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Grandmother, 70, dies of snake bite as hospitals run out of vital anti-venom

 The granny was rushed to a private hospital in Mwatate town but there was no anti-venom to treat her.

An elderly woman in Taita-Taveta County bitten by a snake on her way from the latrine died a long agonising death on Wednesday night.

Leah Malagho, 70, joined the sad statistics of victims of the ongoing doctors strike after she was bitten by a poisonous snake locally known as “nguluku” at Mwatunge village along the Mwatate-Taveta road.

She was rushed to a private hospital in Mwatate town but there was no anti-venom to treat her.

“We later rushed her to Voi County Referral Hospital where night guards told us that there were no health workers to deal with the situation,” said Charles Cherera, the her cousin. 

Relatives made frantic efforts to rush Ms Malangho to yet another medical facility, St Joseph’s Shelter of Hope in the outskirts of Voi town, where again they were informed that there was no anti-venom.

Medical personnel then put Magho on oxygen and some drugs for the night.

She barely made it through the night, and died the following day.

“She could have been alive today were it not for the health workers strike,” said her inconsolable cousin.

But the families woes did not end with their relative’s demise. They still have to look for Sh32,000 to clear the hospital bill before the facility can release her body for burial.

“As a family we have so far raised Sh19,000 but the management of the hospital has told us that they will only release the body once we clear the remaining balance. We are appealing for help from friends and well-wishers to clear the balance,” he said.

The hospital’s management could not, however, be reached for comment.

This is not the first time a resident fell victim to the deadly reptiles in the area.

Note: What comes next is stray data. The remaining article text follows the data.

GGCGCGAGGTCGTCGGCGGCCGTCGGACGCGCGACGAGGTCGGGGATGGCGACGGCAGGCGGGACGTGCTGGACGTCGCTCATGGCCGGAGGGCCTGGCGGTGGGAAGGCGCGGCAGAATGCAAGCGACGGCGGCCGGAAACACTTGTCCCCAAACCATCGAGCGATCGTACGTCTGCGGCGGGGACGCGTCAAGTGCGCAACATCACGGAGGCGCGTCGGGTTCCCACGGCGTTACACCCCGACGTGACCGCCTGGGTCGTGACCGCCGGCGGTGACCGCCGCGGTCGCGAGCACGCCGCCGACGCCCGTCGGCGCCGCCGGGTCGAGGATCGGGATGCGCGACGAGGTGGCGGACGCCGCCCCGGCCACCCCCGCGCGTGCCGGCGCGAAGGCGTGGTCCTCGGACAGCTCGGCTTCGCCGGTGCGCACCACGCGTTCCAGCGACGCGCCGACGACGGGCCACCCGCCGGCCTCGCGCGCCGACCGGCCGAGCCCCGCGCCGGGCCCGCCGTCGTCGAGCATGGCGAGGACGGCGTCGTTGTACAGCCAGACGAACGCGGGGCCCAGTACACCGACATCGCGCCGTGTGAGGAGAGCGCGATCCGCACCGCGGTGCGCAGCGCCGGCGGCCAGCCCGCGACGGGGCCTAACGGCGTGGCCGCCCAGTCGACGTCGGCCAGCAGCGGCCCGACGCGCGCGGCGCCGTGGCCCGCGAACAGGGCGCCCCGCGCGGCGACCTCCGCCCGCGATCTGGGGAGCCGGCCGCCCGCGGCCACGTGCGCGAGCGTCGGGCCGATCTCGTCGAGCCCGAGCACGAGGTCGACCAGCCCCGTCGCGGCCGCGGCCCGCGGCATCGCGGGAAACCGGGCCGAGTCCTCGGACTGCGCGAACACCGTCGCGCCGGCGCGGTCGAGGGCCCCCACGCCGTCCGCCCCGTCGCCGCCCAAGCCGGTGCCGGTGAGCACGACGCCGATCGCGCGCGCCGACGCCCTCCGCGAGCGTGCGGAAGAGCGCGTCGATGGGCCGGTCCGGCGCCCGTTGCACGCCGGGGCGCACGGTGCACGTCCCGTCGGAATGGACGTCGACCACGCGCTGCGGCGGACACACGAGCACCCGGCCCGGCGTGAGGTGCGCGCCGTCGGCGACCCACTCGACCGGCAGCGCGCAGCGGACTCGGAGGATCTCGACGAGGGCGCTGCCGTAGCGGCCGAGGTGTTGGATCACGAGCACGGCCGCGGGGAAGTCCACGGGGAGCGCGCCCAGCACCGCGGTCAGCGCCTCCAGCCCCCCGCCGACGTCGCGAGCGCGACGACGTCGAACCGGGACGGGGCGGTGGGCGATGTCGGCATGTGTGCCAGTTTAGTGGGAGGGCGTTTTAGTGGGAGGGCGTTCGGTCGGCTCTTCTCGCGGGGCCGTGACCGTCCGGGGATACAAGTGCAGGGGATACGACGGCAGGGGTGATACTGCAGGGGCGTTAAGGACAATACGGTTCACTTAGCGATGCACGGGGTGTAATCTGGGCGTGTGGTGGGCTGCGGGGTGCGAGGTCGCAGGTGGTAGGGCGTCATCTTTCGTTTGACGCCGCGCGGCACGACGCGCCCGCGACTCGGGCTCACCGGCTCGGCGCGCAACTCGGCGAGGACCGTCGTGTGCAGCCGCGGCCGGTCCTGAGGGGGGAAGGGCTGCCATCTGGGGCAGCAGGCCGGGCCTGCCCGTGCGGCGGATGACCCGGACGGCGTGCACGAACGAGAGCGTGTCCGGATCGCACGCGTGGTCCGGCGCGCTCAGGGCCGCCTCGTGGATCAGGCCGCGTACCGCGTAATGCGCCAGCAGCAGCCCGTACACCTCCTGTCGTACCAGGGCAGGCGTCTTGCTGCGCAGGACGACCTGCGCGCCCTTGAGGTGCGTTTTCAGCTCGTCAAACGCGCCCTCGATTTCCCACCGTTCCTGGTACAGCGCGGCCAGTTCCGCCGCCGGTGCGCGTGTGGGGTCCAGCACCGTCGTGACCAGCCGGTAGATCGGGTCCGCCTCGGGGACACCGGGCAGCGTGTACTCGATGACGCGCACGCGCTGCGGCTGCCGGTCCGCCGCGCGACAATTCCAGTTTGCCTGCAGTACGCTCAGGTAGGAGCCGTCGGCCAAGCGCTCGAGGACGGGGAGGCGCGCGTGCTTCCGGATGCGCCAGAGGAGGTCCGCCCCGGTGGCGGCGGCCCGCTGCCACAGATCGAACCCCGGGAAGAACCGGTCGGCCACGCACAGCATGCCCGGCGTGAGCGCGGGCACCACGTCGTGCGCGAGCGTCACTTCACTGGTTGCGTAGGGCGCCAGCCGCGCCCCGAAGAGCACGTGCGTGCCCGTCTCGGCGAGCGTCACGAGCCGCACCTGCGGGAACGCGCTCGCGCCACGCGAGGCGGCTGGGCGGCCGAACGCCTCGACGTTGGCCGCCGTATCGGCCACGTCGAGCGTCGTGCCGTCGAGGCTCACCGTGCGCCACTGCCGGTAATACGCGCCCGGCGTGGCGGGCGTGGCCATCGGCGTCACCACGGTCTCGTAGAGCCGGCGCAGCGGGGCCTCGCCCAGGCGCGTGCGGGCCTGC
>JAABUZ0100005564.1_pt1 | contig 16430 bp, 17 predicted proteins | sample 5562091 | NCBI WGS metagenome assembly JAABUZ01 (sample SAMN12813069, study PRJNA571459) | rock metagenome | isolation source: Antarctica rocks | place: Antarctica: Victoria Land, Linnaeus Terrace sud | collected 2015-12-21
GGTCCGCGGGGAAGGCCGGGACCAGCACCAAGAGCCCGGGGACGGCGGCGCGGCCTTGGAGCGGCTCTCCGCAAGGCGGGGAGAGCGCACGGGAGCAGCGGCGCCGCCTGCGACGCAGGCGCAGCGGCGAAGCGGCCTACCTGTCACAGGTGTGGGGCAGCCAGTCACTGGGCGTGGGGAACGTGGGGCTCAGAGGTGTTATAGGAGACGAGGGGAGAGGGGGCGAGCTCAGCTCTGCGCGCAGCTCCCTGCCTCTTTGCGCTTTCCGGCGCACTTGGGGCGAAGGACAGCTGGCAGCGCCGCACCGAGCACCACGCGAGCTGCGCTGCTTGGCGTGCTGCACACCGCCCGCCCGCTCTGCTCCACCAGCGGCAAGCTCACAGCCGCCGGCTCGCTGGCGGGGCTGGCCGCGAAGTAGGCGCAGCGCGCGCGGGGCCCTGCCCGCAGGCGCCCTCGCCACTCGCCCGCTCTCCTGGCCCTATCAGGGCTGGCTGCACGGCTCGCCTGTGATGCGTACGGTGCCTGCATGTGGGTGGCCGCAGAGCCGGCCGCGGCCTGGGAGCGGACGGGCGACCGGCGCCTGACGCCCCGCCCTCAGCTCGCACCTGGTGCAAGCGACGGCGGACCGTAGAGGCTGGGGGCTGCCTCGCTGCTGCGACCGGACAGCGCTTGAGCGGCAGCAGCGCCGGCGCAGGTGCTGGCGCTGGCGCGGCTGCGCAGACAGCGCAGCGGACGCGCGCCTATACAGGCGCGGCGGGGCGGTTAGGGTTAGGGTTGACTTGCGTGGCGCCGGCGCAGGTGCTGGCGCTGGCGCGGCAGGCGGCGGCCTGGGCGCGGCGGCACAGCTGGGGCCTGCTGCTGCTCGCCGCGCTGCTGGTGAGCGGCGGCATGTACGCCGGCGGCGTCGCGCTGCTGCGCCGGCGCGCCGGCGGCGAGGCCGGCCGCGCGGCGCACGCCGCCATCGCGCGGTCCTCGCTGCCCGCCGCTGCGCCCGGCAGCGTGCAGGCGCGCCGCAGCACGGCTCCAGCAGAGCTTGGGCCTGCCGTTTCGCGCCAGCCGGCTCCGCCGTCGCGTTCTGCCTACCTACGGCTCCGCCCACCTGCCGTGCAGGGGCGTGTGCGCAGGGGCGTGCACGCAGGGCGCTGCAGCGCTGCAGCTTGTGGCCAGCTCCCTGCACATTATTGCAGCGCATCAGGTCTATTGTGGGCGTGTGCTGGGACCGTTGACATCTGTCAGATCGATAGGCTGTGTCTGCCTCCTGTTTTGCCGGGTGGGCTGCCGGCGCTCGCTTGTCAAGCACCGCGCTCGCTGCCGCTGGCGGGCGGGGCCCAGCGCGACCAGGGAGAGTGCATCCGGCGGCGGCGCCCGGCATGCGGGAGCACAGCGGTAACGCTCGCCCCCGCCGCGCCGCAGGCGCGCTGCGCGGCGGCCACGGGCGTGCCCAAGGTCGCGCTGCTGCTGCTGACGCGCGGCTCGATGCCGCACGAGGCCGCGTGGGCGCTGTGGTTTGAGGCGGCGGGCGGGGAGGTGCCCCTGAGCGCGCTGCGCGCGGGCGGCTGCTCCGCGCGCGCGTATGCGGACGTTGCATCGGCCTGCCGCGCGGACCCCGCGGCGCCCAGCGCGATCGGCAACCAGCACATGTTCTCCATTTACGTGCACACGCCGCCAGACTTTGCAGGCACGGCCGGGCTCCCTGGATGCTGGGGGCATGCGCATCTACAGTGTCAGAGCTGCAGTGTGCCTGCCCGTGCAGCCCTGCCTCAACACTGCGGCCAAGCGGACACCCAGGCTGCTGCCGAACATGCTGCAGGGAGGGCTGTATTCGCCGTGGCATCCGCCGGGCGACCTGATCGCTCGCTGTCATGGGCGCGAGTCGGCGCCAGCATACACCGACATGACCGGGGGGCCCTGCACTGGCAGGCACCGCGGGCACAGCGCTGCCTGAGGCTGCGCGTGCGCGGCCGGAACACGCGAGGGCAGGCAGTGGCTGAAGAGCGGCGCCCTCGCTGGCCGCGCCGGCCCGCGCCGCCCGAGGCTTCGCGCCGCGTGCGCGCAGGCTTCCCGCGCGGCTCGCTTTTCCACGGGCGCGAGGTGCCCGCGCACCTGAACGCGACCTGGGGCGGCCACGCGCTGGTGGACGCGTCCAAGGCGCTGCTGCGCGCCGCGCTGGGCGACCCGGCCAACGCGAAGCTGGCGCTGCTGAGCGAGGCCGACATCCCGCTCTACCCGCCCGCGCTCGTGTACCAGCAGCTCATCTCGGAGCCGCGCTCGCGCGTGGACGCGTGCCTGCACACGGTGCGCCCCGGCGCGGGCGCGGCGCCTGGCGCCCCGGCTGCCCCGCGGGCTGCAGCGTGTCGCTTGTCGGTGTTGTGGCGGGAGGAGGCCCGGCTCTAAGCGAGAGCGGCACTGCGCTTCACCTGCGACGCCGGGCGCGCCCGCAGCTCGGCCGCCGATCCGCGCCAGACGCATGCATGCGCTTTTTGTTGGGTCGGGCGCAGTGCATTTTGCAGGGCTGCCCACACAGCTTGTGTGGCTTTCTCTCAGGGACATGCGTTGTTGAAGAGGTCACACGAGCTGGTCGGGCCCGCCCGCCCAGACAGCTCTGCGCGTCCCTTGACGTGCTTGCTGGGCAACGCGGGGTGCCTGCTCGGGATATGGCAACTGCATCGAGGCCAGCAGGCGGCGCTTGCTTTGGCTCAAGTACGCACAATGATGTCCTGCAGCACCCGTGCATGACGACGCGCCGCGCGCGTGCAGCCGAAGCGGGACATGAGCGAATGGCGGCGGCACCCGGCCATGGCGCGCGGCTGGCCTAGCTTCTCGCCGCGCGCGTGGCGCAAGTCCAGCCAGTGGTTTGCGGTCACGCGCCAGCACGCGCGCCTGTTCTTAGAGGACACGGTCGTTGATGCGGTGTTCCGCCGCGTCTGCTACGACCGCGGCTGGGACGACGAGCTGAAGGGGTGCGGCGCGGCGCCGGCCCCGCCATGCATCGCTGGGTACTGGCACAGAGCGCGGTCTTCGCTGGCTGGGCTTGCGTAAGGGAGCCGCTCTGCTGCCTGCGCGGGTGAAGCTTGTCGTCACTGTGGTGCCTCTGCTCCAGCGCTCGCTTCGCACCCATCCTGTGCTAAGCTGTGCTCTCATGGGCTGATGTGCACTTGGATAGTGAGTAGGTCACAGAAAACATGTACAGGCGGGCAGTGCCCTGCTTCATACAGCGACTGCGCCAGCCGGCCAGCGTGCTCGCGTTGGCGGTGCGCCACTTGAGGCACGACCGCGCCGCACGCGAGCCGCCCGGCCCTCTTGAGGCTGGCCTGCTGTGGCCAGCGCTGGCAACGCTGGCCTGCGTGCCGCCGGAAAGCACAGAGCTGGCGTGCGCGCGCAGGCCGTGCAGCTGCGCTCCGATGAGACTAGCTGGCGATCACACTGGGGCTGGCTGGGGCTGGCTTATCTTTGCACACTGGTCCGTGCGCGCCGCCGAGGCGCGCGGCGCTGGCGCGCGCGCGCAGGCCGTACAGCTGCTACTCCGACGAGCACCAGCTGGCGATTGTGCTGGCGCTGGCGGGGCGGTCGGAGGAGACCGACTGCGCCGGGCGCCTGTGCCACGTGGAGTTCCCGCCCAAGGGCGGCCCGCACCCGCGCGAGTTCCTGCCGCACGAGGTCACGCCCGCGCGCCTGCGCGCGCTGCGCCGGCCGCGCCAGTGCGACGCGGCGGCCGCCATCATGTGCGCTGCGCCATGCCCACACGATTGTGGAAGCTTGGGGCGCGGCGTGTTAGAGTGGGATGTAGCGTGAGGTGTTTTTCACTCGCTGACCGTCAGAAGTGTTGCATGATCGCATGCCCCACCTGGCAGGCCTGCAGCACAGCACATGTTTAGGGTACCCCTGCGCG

The serpents have been know to slither into houses and latrines where they strike without warning.

According to the residents, stray poisonous snakes are a common sight in the area’s sisal farms.

Still, residents are no longer sure what, between the serpents and the raging doctor’s strike-terrifies them more.

They said the death of Malangho brings to eight the number of people who have so far died unattended in public health facilities in the past one month.

Last week, the strike robbed a middle aged woman-Bahati Tabu-of her five new born babies at Bahati village in Taveta Sub County. According to Tabu, earlier visits to the clinic had revealed that she was carrying quintuplets.

Then labour pains set in.

“I was first taken to Taveta Sub County Hospital but all the health workers were on strike. My family and well-wishers decided to take me to across the border to Tanzania where I gave birth to five children,” said the distraught woman.

The hospital in Tanzania had no incubators for the babies who were all born underweight.

All of them died.

Desperate, the county administration has agreed with the management of two private hospitals to handle emergency cases only.

The hospitals include St Joseph’s Shelter of Hope and River Jordan Hospital in Voi town.

County Chief Officer for health Services John Logedi said he was not aware of the snake bite incident.

“The incident has not been reported to my office yet. Have you asked them (her relatives) whether they had taken the patient to St Joseph’s Shelter of Hope?” he said

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